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Judgemental

By Paul Mallott BA (Hons) Counselling Dip CBT
 
Recently I read a book by David D. Burns, M.D. 'Feeling Good'. I was reminded today of a particular story he described. Briefly the author told a story of a gentleman who in a restaurant when he had finished his glass of wine, he noticed the waiter continually topping up other's glasses on his table with wine, but completely kept missing him out.   The man kept thinking to himself that the waiter was rude and deliberately ignoring him, he was getting frustrated, a result of which his mind began to run amuck with reasons why he was being ignored, such as the waiter did not like him etc.
 
Finally he confronted the waiter and asked him why he had a problem with him? Seemingly ignoring him, when refilling other's glasses of wine at the table, and not his glass. The waiter explained, “I am terribly sorry sir, I had an argument with my girlfriend today, and my mind was elsewhere, so please accept my apologies”. The situation was resolved.

This leads me nicely on to my own experience. My next-door neighbour was chatting with me today, about how another neighbour, who had recently moved into the street was very "ignorant". My Neighbour explained, whenever she drove past this person who was walking her dog, she acknowledged her, by waving, yet the neighbour returned no such gesture, but merely put her head down and appeared to ignore her, and furthermore, whenever she was walking past her or stood in her garden, she would acknowledge her by saying hello, yet again there would be no response.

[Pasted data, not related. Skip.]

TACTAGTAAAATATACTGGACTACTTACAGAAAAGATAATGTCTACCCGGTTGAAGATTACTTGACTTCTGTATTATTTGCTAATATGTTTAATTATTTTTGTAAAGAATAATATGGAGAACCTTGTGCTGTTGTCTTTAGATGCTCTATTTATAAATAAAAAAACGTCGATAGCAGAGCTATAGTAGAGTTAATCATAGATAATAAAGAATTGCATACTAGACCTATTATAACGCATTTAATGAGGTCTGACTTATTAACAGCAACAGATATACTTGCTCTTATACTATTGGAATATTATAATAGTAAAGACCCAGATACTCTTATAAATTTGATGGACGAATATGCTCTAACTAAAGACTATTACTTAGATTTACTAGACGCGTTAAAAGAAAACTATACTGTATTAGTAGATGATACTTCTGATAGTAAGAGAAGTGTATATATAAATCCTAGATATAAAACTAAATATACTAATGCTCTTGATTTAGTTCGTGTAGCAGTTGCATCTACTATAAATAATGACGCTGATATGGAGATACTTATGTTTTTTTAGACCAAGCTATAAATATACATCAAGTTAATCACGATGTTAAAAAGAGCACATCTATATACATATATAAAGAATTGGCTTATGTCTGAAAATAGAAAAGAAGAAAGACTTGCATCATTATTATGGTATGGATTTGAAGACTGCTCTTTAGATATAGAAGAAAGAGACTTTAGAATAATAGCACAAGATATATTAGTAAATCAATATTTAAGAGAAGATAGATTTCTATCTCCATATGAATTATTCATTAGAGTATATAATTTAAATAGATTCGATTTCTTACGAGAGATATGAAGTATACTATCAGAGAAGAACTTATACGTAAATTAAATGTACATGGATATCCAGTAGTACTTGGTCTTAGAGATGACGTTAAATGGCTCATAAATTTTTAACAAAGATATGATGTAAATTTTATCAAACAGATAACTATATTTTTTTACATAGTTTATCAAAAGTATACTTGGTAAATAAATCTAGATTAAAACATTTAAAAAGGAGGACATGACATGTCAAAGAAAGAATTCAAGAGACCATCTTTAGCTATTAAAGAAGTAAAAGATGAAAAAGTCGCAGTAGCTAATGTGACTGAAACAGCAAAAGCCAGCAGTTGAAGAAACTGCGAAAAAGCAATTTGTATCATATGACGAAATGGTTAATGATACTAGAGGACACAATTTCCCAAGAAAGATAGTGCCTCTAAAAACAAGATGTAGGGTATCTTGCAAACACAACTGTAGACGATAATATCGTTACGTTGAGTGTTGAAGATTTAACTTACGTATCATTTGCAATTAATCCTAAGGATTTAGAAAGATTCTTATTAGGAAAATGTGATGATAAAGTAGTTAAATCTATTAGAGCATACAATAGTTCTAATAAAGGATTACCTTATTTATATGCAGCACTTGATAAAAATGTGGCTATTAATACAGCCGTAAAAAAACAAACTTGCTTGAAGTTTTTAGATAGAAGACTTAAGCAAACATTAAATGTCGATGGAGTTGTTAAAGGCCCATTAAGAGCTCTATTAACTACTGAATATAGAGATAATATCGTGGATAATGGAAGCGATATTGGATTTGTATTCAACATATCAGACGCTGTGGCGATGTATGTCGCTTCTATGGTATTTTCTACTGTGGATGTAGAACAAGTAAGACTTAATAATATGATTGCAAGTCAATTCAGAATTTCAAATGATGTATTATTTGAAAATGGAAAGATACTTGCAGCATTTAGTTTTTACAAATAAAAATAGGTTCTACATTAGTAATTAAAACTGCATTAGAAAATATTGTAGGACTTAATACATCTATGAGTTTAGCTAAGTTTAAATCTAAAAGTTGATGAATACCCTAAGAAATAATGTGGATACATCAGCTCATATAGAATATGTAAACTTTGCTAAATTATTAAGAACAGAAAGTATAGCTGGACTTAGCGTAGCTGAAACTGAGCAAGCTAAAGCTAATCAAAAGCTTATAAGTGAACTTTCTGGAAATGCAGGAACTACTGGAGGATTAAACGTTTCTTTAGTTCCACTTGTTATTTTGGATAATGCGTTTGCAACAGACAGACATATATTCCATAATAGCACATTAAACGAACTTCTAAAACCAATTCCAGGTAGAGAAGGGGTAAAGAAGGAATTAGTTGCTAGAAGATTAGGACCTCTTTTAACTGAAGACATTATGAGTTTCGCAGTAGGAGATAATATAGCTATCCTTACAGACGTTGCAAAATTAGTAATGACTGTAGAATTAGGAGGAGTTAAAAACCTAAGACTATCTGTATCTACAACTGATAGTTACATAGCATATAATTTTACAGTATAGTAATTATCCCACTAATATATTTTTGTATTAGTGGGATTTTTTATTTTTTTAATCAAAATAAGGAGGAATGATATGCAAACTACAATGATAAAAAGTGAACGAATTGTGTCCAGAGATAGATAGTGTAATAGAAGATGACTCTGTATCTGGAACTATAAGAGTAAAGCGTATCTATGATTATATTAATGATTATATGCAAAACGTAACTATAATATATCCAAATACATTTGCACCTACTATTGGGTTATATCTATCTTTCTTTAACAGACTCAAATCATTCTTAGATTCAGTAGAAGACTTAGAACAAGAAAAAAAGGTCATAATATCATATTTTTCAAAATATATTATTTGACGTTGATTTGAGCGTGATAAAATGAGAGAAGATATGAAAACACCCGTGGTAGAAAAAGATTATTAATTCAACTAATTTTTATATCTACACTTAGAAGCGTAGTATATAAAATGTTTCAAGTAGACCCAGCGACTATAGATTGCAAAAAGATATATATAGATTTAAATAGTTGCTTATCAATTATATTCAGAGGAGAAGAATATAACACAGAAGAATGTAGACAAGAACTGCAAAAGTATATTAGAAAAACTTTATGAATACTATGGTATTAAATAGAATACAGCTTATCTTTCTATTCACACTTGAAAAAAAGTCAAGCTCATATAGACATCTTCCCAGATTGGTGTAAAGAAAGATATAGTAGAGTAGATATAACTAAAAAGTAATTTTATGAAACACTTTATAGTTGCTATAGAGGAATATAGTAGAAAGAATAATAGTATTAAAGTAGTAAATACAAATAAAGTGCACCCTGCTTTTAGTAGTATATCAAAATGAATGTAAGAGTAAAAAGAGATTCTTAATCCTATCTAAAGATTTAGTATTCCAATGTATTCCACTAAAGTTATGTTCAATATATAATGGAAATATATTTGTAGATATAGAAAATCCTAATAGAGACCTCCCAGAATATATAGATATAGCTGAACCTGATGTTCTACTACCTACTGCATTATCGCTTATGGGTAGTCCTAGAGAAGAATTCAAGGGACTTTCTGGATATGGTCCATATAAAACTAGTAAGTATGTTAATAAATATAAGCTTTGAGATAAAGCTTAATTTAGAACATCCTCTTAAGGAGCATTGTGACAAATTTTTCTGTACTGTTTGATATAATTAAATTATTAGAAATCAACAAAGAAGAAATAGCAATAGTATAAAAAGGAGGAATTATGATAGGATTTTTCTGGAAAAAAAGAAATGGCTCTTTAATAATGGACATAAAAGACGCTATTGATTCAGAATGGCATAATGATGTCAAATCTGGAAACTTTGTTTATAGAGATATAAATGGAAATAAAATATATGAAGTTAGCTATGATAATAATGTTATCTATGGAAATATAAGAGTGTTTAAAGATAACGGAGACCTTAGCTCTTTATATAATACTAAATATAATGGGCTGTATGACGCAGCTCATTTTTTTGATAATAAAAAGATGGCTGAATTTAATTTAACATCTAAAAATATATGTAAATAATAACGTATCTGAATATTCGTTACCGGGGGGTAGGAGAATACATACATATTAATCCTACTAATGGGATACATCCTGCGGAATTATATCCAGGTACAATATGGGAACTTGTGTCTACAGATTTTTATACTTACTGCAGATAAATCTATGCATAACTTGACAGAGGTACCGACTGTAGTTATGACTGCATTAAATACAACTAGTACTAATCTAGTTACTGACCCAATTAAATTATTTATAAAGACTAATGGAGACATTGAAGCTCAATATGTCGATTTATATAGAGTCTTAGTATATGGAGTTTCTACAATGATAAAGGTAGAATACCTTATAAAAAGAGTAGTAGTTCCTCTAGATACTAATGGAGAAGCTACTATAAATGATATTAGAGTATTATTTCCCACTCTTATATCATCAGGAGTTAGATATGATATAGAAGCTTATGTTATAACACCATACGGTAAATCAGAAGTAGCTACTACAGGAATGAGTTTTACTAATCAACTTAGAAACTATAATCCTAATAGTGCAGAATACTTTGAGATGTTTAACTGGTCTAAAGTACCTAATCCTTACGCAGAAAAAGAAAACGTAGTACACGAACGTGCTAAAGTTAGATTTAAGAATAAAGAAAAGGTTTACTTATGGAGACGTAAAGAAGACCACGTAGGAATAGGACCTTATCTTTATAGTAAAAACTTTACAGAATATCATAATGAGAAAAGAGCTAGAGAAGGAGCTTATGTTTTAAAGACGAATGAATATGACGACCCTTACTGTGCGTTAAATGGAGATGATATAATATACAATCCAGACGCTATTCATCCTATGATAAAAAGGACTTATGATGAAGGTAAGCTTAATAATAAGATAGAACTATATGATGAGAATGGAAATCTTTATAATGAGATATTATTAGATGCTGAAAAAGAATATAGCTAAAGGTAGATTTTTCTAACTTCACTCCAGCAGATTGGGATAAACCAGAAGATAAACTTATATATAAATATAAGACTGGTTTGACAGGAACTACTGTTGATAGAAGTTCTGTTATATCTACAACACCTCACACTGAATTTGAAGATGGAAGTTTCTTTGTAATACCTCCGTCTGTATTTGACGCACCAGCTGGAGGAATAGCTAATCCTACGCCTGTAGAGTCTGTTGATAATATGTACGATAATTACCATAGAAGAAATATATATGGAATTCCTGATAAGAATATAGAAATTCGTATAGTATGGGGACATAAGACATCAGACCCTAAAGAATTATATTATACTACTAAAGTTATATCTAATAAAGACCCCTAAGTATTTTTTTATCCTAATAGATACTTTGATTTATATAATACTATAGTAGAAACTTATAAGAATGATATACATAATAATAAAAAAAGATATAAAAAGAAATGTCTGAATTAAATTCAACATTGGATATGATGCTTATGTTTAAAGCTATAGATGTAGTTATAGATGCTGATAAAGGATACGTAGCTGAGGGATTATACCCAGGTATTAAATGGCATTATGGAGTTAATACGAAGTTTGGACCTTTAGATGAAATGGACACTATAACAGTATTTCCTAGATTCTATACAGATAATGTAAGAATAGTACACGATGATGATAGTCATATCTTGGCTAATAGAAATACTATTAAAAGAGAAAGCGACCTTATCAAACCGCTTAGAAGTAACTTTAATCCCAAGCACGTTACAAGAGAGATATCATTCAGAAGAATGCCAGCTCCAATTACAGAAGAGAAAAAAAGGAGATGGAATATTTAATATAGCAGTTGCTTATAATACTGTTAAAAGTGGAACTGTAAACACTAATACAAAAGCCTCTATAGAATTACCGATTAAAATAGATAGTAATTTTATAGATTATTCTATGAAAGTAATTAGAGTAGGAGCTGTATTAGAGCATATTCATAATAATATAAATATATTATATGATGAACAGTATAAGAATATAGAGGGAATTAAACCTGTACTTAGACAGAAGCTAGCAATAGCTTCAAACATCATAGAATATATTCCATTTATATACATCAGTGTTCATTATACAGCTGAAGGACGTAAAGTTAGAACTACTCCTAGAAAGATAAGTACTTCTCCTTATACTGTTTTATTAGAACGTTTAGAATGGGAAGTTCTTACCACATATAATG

I had myself experienced the same, but thought nothing of it, and needless to say the only comment I made was perhaps she had not seen you, even though thinking to myself, her points had some merit.
 
Later on in the afternoon, I was putting out the rubbish, and this neighbour was walking toward me, with her dog. I said to her, “What a beautiful dog, it must take some looking after, to keep it looking so healthy?" Well that was all it took, the lady erupted into conversation, and kept me talking for half an hour. During the course of the conversation she explained that she worked shifts, from 7pm till 1am with learning disability children, and was often exhausted in the morning, but found it hard to sleep, so she would take her dog for a walk, and be oblivious to the world around her, as it was often like walking in her sleep.
 
She then went on to say, she often saw the other neighbours, and would hear them say something, but whatever they said did not register as she thought they were talking to someone else, and not her. Well that brings me to the end of my thoughts today only to say the old adage “Never judge a book by its cover”.

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